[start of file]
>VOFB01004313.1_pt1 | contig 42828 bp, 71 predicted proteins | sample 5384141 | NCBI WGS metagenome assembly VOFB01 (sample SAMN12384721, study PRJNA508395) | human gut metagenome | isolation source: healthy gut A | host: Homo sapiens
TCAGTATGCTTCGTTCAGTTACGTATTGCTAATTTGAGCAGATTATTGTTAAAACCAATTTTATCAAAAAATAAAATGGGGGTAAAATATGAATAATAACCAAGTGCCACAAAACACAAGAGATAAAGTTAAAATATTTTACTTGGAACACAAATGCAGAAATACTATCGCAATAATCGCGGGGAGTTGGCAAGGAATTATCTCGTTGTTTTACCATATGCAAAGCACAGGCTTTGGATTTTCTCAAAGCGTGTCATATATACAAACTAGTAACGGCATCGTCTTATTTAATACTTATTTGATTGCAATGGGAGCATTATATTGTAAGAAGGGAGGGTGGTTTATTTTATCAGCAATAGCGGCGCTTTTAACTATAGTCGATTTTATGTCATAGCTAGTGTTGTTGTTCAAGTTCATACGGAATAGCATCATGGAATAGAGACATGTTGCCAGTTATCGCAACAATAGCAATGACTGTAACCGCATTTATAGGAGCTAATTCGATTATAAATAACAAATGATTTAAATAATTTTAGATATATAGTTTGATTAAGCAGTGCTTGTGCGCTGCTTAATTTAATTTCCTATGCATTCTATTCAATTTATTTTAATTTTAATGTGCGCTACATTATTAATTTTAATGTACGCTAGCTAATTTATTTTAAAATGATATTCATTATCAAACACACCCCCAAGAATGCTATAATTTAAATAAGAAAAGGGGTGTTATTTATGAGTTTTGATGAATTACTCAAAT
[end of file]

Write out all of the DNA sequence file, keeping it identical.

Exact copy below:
>VOFB01004313.1_pt1 | contig 42828 bp, 71 predicted proteins | sample 5384141 | NCBI WGS metagenome assembly VOFB01 (sample SAMN12384721, study PRJNA508395) | human gut metagenome | isolation source: healthy gut A | host: Homo sapiens
TCAGTATGCTTCGTTCAGTTACGTATTGCTAATTTGAGCAGATTATTGTTAAAACCAATTTTATCAAAAAATAAAATGGGGGTAAAATATGAATAATAACCAAGTGCCACAAAACACAAGAGATAAAGTTAAAATATTTTACTTGGAACACAAATGCAGAAATACTATCGCAATAATCGCGGGGAGTTGGCAAGGAATTATCTCGTTGTTTTACCATATGCAAAGCACAGGCTTTGGATTTTCTCAAAGCGTGTCATATATACAAACTAGTAACGGCATCGTCTTATTTAATACTTATTTGATTGCAATGGGAGCATTATATTGTAAGAAGGGAGGGTGGTTTATTTTATCAGCAATAGCGGCGCTTTTAACTATAGTCGATTTTATGTCATAGCTAGTGTTGTTGTTCAAGTTCATACGGAATAGCATCATGGAATAGAGACATGTTGCCAGTTATCGCAACAATAGCAATGACTGTAACCGCATTTATAGGAGCTAATTCGATTATAAATAACAAATGATTTAAATAATTTTAGATATATAGTTTGATTAAGCAGTGCTTGTGCGCTGCTTAATTTAATTTCCTATGCATTCTATTCAATTTATTTTAATTTTAATGTGCGCTACATTATTAATTTTAATGTACGCTAGCTAATTTATTTTAAAATGATATTCATTATCAAACACACCCCCAAGAATGCTATAATTTAAATAAGAAAAGGGGTGTTATTTATGAGTTTTGATGAATTACTCAAAT